“Learning How to become a Father” are reflections on Spiritual Fatherhood that I make after reading Dominican Sister, Gabriella Yi’s book on Spiritual Motherhood in St. Catherine of Siena. They are not mature reflections on the theme and may be considered more “experiences” through which we come to Spiritual Fatherhood in the Priesthood. As a seminarian I know that this will be the identity and challenge I am called to take on especially in these last years of priestly formation.
Almost 10 years have passed since my father’s passing. I received the call on a First Friday, a day dedicated to the Sacred Heart of Our Lord. It was my brother, Andrew. We hadn’t talked in a year. The conversation was simple; we became timid as I began to intuit that something was wrong. He got to the point. For me that moment continues to stop time dead in its tracks.
“I think Dad died.”
I can’t remember another moment in my life where I felt my heart skip a beat — just one beat — but it skipped. Next, I got what details I could from Andrew and I promised I would be back in Atlanta as soon as I could. The pragmatic mover and shaker side of me took over and I forgot to wonder what had just happened – just, how can I make it home as soon as possible?. In prayer I searched out a meaningful passage that I had just recently read.
“…he went up on the mountain by himself to pray…During the fourth watch of the night, he came toward them…[Jesus] spoke to them, “Take courage, it is I; do not be afraid.” (Mt 14:22-27)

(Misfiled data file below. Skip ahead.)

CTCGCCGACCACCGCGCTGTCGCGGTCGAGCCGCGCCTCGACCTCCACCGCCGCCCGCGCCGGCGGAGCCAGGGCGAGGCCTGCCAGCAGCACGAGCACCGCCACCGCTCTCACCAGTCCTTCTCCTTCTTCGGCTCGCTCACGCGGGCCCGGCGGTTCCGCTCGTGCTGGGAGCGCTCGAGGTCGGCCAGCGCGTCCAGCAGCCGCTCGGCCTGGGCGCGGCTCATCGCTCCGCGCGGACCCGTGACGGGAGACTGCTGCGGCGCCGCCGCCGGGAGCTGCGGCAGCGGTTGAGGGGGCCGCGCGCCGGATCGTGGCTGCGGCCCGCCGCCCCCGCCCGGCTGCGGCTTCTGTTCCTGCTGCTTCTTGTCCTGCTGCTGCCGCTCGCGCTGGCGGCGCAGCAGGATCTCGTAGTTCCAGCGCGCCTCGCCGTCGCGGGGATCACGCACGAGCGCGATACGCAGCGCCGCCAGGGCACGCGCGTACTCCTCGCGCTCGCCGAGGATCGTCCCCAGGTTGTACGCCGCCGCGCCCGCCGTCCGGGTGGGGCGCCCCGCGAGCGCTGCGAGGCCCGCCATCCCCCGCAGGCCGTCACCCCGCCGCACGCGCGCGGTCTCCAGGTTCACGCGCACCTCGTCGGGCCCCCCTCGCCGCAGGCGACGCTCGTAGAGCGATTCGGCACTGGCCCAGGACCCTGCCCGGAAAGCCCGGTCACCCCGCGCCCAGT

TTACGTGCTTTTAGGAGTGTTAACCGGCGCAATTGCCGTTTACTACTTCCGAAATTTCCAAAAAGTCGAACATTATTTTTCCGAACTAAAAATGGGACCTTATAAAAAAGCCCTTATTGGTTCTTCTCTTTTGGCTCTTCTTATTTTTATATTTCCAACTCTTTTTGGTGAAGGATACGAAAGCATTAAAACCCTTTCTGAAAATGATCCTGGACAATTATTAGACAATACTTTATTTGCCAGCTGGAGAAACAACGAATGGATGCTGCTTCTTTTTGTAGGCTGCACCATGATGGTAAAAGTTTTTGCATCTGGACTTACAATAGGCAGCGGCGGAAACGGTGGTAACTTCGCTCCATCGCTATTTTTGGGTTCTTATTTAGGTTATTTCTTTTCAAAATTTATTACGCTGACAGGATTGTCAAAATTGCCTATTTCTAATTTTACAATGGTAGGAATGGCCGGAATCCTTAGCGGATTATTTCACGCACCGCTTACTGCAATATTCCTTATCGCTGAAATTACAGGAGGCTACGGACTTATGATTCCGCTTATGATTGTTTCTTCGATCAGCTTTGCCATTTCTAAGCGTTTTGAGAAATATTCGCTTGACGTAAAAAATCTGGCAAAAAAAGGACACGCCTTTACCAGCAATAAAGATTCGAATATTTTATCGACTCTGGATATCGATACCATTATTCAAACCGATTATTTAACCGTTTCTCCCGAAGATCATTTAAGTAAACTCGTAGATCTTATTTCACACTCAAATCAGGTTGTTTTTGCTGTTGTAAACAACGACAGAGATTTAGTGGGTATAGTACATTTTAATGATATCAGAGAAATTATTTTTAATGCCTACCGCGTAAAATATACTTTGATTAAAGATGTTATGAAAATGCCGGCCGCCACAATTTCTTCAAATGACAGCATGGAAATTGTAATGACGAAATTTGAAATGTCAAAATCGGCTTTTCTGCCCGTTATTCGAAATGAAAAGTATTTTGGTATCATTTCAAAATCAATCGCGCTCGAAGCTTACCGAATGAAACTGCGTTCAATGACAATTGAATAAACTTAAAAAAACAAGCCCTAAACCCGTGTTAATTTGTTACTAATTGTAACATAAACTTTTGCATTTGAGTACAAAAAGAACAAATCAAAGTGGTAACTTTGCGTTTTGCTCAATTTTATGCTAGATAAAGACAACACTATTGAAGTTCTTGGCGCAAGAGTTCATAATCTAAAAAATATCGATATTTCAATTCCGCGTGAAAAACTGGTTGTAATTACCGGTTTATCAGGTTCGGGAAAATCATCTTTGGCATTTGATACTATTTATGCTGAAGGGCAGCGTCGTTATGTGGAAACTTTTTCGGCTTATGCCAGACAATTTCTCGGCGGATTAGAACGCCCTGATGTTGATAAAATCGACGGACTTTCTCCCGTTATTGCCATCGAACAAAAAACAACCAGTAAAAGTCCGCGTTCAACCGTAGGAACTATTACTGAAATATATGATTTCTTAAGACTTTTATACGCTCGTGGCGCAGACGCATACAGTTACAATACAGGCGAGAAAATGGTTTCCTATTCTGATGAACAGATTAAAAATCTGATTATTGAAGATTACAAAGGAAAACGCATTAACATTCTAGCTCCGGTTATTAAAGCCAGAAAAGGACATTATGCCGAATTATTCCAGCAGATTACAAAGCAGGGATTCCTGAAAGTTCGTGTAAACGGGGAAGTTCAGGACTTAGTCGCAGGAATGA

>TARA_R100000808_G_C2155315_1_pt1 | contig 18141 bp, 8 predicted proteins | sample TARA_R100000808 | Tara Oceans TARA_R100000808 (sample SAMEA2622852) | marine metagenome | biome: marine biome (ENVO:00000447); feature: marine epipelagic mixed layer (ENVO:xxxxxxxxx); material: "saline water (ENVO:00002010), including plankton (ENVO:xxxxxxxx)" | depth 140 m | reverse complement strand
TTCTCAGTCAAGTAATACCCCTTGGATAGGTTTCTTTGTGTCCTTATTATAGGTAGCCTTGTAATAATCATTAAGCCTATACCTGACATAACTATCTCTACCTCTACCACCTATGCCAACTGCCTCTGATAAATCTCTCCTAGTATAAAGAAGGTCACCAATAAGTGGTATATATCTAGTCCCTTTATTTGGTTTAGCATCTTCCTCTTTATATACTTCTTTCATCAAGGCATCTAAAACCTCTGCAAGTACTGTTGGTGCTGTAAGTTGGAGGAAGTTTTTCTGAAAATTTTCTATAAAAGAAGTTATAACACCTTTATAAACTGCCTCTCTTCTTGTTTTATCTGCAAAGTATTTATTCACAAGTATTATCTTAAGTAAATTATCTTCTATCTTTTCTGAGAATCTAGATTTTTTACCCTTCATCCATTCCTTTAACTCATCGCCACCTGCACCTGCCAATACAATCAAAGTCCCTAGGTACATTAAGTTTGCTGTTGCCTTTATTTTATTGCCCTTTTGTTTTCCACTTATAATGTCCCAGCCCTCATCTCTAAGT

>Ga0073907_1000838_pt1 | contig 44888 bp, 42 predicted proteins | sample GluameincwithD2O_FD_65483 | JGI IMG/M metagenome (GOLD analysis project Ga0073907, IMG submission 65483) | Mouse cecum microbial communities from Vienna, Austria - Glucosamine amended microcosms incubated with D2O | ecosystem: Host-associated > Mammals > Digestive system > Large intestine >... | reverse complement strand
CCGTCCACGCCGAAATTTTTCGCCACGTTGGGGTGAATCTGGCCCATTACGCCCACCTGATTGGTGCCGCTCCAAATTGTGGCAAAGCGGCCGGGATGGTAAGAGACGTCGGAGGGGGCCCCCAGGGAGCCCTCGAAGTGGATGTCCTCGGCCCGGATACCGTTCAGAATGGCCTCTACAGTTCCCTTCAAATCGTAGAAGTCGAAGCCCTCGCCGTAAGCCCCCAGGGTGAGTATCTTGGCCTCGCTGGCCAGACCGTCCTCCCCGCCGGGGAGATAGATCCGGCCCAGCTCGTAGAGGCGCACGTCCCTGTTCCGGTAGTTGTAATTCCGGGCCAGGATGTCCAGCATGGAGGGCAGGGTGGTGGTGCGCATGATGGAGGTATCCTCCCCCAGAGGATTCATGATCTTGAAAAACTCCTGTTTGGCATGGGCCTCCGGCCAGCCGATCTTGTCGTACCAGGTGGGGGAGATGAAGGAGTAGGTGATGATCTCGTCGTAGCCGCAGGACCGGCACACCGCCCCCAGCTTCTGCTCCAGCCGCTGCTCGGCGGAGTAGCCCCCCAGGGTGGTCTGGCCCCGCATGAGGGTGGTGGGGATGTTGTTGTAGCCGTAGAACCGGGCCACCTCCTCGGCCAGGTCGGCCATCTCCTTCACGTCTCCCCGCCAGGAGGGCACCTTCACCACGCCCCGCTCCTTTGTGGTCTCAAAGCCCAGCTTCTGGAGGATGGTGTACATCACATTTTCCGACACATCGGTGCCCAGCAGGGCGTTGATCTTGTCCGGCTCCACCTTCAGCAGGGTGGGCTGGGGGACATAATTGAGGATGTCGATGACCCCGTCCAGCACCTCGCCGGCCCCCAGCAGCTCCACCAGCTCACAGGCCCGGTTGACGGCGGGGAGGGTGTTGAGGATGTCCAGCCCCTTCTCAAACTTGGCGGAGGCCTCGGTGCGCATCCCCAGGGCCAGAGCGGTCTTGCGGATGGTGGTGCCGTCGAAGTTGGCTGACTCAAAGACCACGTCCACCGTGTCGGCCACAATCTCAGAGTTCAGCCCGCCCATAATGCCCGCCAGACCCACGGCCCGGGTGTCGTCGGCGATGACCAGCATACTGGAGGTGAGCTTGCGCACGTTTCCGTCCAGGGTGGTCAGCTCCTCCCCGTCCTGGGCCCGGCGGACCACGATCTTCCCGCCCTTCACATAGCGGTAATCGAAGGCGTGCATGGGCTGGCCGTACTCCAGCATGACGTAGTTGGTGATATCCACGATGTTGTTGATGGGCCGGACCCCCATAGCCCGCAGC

I didn’t sleep. I froze. I felt an immense loneliness. Morning came and I was dizzy after having had a fitful night. Opening the Bible to the passage I began my morning prayer. I read it but I didn’t recognize the text. I wondered what was going on. I read it a second time and it read:
“He walked along from there and saw two other brothers, James, the son of Zebedee, and his brother John. They were in a boat, with their father Zebedee, mending their nets. He called them, and immediately they left their boat and their father and followed him.” (Mt 4:21-22)
I had been so tired I had mistaken Matthew 14 with Matthew 4. The fact dawned on me during mental prayer:
“They left their boat and their father and followed Him”
I wept. The bells rang. I woke up. Your Father is no longer. Then a certainty came over me as a wave over the waters. You have a Father [God] in Heaven. I wept of hurt and lost love. There could be no better summing up of losing a father than what a kind Irish lady by my side had to say on the return trip:
“Losing a parent is as losing half your heart”.
The next days went by in a flurry. Flights…Funeral home…Prayer…Greetings…I don’t remember too much from these days but I can say that I went away different. Despite the hurt and the pain I was able to carry a smile all the while. I carried a secret in my heart: I have a Father in Heaven…and He loves me.
I was purchasing a bottle of water at the airport when the cashier handed me my change. She looked up and stared. I didn’t realize what I had been doing. It was then she paid me one of the most beautiful complements I had ever received: “You have a beautiful Smile”. I reeled. I thought, “right here, right now? After everything I’m going through?” But the fact remains,
“Those who believe are never alone – neither in life nor in death.” — Joseph Card. Ratzinger – Funeral Homily JPII
Lesson 1: First step of Spiritual Fatherhood is to discover that you have a Father in Heaven above and beyond the Father here on Earth. Only then can we begin understand the role we are called to as Spiritual Fathers for souls.